Sheriff, DA press Mesa County commissioners on budget
A 1.5 percent cut proposed for the District Attorney’s Office and the Mesa County Sheriff’s Department next year may be less severe than the up to 4.5 percent cuts planned for other county budget departments. But after four years of losing revenue and employees, the heads of both departments say the cuts have gone past tossing fat and begun hitting metaphorical bone.
“We are bleeding. Our femoral artery is pouring out blood and my agency is dying as a result of that,” 21st Judicial District Attorney Pete Hautzinger told Mesa County commissioners after they reviewed the county’s proposed 2014 budget Monday morning.
Hautzinger said a 1.5 percent cut to his department, which spends 98 percent of its money on personnel, doesn’t make sense when he is already losing employees to private practice and jobs that pay more. District attorney’s office salaries have been frozen since 2009. The department has experienced 100 percent turnover since that year.
Hautzinger told commissioners he understands they are losing revenue in 2014 due to lower property valuations and flat sales tax projections, but he’s worried about losing employees who would have otherwise spent their careers serving as public prosecutors.
“I’m urging you to stop the bleeding. Give me the tools I need to continue building the best district attorney’s office in the state,” Hautzinger said. “I think it’s time to go deeper into the fund balance to get us through this period and keep public safety alive and viable.”
The county’s general fund has a projected fund balance — the money left over after revenue, transfers and anything left from 2013 are poured into expenditures — anticipated to be $11.4 million next year, or 20.5 percent of the county’s anticipated appropriations and transfers. That percentage has fluctuated over the last few years, but is above the 15 percent Hautzinger said many other Colorado counties maintain in their budgets.
Mesa County Sheriff Stan Hilkey echoed Hautzinger’s call for using more of the fund balance, telling commissioners his department has been able to eliminate the equivalent of 27 full-time positions since 2010 without sacrificing many services the public can see. He’s worried that could change next year if the department has to cut 1.5 percent.
Hilkey offered the county’s alternative sentencing unit, street crimes unit or rural deputies program as possible places to cut in an administration-requested scenario for eliminating up to 5 percent of the Sheriff’s Department budget. The alternative sentencing unit is the most likely to go if the 2014 budget is adopted with a 1.5 percent cut, Hilkey said. He said the unit helps judges sentence people for less serious crimes without making them miss work and aims to cut down on recidivism.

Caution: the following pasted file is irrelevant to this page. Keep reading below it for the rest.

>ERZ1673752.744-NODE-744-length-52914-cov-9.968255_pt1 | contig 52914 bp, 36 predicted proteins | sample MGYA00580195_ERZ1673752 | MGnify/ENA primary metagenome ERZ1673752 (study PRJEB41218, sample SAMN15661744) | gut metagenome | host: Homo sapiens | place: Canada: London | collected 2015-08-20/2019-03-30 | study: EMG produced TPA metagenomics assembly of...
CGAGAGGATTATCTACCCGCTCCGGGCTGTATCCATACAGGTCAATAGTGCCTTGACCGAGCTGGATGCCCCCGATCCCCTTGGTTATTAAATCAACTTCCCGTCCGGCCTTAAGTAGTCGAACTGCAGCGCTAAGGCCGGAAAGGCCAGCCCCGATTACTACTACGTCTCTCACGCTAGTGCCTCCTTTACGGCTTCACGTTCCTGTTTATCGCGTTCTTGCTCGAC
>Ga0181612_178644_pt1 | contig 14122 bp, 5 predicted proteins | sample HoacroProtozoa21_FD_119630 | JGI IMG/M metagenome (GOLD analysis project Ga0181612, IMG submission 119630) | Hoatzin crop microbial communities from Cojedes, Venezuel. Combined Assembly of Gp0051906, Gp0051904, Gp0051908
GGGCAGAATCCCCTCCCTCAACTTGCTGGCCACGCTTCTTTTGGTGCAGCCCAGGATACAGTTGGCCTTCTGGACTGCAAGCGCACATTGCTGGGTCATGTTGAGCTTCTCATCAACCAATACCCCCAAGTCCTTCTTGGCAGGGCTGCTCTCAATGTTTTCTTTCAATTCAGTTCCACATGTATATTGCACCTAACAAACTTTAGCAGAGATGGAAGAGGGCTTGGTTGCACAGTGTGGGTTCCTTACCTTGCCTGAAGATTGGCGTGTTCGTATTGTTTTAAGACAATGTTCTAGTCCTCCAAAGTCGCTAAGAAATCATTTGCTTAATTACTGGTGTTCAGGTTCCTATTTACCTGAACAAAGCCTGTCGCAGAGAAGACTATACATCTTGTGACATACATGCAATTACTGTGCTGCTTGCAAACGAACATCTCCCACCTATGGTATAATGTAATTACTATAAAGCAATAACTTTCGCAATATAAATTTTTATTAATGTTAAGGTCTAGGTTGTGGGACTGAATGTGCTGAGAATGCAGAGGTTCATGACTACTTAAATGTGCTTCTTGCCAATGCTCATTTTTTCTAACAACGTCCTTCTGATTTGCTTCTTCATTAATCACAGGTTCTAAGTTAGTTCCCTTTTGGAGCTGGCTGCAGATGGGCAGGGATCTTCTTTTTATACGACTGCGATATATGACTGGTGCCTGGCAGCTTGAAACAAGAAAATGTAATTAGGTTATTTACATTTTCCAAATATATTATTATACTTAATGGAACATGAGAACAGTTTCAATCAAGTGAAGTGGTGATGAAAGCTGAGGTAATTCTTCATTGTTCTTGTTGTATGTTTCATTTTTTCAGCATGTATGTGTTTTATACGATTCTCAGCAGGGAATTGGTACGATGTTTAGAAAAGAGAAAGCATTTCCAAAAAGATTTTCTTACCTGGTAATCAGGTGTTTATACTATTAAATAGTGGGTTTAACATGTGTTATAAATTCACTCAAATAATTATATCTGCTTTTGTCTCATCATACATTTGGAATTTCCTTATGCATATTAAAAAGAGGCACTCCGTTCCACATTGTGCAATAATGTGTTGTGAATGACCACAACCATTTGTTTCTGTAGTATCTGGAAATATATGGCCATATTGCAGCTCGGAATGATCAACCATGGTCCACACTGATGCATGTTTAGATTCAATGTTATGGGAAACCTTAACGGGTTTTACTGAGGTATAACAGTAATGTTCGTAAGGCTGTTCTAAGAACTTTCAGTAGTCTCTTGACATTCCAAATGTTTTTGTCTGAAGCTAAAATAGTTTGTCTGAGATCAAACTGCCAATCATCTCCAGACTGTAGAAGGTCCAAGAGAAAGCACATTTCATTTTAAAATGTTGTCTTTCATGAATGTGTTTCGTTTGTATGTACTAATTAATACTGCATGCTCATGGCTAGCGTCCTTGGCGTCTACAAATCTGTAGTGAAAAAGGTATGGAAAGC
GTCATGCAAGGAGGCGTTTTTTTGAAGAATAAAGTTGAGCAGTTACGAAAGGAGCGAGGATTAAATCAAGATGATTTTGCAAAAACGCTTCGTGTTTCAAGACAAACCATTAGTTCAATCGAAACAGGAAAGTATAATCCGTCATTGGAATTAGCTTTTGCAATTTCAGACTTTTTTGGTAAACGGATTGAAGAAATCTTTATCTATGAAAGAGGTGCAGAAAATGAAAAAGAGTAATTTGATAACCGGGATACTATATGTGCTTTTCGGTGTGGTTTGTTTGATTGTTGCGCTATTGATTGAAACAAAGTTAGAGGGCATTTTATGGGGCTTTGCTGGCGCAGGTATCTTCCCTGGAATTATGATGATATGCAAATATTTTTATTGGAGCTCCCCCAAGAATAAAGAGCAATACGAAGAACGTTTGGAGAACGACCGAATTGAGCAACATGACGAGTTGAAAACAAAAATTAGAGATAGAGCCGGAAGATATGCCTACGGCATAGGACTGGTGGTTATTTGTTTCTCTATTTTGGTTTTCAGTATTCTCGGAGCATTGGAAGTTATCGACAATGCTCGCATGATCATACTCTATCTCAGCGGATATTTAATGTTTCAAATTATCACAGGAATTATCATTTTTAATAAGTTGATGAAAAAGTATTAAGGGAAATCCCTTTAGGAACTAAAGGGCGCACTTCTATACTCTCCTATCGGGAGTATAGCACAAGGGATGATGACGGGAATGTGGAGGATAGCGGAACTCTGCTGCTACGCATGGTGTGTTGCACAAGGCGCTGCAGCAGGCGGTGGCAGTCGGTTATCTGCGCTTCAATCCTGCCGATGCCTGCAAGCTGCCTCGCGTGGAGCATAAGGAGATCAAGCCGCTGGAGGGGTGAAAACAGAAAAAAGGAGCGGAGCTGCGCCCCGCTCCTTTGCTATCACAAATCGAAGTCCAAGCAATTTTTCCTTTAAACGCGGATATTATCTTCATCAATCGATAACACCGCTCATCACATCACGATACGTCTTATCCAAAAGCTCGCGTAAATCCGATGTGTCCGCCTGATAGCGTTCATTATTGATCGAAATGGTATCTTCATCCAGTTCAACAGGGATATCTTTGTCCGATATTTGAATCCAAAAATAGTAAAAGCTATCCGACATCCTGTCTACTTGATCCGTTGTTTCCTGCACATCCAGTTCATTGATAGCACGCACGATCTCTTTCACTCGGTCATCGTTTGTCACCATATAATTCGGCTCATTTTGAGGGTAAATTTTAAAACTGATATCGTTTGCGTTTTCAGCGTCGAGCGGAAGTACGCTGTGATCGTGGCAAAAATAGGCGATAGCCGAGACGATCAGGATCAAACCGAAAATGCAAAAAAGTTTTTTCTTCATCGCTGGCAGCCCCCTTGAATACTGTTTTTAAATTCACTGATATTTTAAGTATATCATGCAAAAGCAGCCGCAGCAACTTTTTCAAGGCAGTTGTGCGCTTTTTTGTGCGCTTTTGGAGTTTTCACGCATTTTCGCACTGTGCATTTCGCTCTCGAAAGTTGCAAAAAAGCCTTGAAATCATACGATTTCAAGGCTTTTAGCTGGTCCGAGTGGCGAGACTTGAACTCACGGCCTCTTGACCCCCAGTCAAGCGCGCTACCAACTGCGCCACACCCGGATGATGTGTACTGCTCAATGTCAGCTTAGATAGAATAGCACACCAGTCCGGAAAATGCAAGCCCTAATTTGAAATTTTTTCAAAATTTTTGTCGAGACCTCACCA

“I would ask that in the coming weeks…that you ask where best to take the risk — with public safety over the long run or say this is a time where contingency funds should be used?” Hilkey said.
Commissioner Steve Acquafresca said the county has already dipped into fund balance reserves but did not say if commissioners would go further or not as they discuss and finalize the budget for final adoption Dec. 9.
Mesa County Administrator Tom Fisher said the county is projecting a 5.2 percent downturn in revenue in 2014 compared to 2013. The general fund is expected to decrease from $54.6 million to $52.5 million and overall county funds are expected to decrease their budgets from $157.4 million to $148.6 million. Public safety is expected to take a 1.5 percent hit and public infrastructure will likely see 1.7 percent to 1.8 percent cuts year-over-year, while other departments will absorb more of the revenue decline.
Fisher said the county anticipates some budget help from switching its employee clinic operations from Novia to Community Hospital. He also said the county plans to cut about 15 percent of its spending on outside partners, such as Mesa County Partners, the Grand Junction Business Incubator, Strive and Colorado Mesa University. At least one of those partners, Grand Junction Economic Partnership, was informed Monday all of their county funding will likely be cut next year.